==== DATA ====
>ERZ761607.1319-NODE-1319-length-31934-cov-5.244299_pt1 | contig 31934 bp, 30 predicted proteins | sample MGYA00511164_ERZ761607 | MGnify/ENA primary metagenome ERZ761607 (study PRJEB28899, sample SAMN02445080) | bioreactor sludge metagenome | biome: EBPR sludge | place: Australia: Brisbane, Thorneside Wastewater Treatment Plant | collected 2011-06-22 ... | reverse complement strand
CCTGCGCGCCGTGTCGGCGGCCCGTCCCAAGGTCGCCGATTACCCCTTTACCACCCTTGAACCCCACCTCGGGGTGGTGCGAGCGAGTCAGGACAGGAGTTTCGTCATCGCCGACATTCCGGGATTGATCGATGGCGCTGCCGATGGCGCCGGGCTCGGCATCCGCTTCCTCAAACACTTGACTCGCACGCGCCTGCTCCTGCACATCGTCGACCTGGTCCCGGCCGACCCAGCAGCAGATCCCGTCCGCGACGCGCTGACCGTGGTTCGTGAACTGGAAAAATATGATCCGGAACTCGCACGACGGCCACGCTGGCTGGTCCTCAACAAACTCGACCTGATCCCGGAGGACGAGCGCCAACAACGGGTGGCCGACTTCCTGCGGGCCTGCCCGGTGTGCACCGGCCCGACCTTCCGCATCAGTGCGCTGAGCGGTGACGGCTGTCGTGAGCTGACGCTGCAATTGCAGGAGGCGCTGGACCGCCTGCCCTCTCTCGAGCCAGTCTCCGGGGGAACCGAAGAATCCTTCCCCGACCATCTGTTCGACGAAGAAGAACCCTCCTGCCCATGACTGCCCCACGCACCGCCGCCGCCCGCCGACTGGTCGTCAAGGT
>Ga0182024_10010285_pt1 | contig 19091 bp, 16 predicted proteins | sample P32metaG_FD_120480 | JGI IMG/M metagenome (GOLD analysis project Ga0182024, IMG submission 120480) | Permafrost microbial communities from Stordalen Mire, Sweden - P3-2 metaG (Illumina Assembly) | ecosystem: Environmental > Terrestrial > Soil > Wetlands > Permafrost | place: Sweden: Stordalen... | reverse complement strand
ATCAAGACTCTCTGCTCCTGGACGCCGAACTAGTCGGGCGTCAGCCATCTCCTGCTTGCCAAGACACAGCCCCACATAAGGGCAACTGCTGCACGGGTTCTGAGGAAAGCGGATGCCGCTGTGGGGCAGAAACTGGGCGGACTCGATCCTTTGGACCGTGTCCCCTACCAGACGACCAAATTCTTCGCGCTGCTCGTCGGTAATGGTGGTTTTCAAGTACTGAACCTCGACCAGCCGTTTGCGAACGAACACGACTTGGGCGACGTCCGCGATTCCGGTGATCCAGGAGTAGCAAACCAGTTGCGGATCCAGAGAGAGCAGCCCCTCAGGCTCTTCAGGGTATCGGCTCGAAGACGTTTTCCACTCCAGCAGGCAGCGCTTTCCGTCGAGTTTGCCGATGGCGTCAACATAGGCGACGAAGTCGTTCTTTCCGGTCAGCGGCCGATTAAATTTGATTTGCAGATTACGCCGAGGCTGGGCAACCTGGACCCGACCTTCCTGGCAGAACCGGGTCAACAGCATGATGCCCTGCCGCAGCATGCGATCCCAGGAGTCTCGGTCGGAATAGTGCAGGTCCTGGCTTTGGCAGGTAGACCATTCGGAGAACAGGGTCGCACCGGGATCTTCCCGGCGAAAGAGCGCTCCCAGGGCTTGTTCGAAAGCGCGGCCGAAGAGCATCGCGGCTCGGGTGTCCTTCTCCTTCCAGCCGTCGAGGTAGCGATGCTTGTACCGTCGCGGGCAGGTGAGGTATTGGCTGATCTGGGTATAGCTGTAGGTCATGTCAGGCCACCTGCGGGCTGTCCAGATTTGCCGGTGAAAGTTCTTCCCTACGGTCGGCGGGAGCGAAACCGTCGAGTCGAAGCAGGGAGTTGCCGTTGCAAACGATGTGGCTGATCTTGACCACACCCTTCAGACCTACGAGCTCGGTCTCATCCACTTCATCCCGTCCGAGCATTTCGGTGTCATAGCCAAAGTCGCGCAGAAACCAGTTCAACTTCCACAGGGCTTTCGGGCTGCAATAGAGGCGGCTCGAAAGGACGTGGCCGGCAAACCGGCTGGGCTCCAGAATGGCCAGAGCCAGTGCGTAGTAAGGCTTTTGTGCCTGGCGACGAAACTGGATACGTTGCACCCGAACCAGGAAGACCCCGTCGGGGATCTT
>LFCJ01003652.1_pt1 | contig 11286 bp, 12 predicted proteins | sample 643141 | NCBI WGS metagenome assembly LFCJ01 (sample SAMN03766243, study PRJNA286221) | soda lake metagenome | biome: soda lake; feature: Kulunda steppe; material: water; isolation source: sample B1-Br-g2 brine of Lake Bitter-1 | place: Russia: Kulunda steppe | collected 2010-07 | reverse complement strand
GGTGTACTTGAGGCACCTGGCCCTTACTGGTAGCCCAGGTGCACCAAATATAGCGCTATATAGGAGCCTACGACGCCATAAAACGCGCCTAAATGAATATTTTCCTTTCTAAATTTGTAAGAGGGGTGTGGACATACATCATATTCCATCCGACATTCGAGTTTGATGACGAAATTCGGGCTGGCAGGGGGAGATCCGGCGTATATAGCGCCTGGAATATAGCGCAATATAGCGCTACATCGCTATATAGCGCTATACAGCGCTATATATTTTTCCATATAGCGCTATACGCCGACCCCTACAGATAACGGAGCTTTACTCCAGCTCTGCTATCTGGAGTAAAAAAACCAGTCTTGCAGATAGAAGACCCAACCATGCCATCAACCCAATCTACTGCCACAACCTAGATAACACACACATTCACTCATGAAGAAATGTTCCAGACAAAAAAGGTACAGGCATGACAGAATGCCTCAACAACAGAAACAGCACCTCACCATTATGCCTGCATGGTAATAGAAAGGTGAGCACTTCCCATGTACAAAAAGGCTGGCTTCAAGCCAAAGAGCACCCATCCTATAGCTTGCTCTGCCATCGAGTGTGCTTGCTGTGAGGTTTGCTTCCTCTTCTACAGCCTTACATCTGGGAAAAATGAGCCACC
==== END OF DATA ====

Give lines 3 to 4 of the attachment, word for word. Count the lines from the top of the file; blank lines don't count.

>Ga0182024_10010285_pt1 | contig 19091 bp, 16 predicted proteins | sample P32metaG_FD_120480 | JGI IMG/M metagenome (GOLD analysis project Ga0182024, IMG submission 120480) | Permafrost microbial communities from Stordalen Mire, Sweden - P3-2 metaG (Illumina Assembly) | ecosystem: Environmental > Terrestrial > Soil > Wetlands > Permafrost | place: Sweden: Stordalen... | reverse complement strand
ATCAAGACTCTCTGCTCCTGGACGCCGAACTAGTCGGGCGTCAGCCATCTCCTGCTTGCCAAGACACAGCCCCACATAAGGGCAACTGCTGCACGGGTTCTGAGGAAAGCGGATGCCGCTGTGGGGCAGAAACTGGGCGGACTCGATCCTTTGGACCGTGTCCCCTACCAGACGACCAAATTCTTCGCGCTGCTCGTCGGTAATGGTGGTTTTCAAGTACTGAACCTCGACCAGCCGTTTGCGAACGAACACGACTTGGGCGACGTCCGCGATTCCGGTGATCCAGGAGTAGCAAACCAGTTGCGGATCCAGAGAGAGCAGCCCCTCAGGCTCTTCAGGGTATCGGCTCGAAGACGTTTTCCACTCCAGCAGGCAGCGCTTTCCGTCGAGTTTGCCGATGGCGTCAACATAGGCGACGAAGTCGTTCTTTCCGGTCAGCGGCCGATTAAATTTGATTTGCAGATTACGCCGAGGCTGGGCAACCTGGACCCGACCTTCCTGGCAGAACCGGGTCAACAGCATGATGCCCTGCCGCAGCATGCGATCCCAGGAGTCTCGGTCGGAATAGTGCAGGTCCTGGCTTTGGCAGGTAGACCATTCGGAGAACAGGGTCGCACCGGGATCTTCCCGGCGAAAGAGCGCTCCCAGGGCTTGTTCGAAAGCGCGGCCGAAGAGCATCGCGGCTCGGGTGTCCTTCTCCTTCCAGCCGTCGAGGTAGCGATGCTTGTACCGTCGCGGGCAGGTGAGGTATTGGCTGATCTGGGTATAGCTGTAGGTCATGTCAGGCCACCTGCGGGCTGTCCAGATTTGCCGGTGAAAGTTCTTCCCTACGGTCGGCGGGAGCGAAACCGTCGAGTCGAAGCAGGGAGTTGCCGTTGCAAACGATGTGGCTGATCTTGACCACACCCTTCAGACCTACGAGCTCGGTCTCATCCACTTCATCCCGTCCGAGCATTTCGGTGTCATAGCCAAAGTCGCGCAGAAACCAGTTCAACTTCCACAGGGCTTTCGGGCTGCAATAGAGGCGGCTCGAAAGGACGTGGCCGGCAAACCGGCTGGGCTCCAGAATGGCCAGAGCCAGTGCGTAGTAAGGCTTTTGTGCCTGGCGACGAAACTGGATACGTTGCACCCGAACCAGGAAGACCCCGTCGGGGATCTT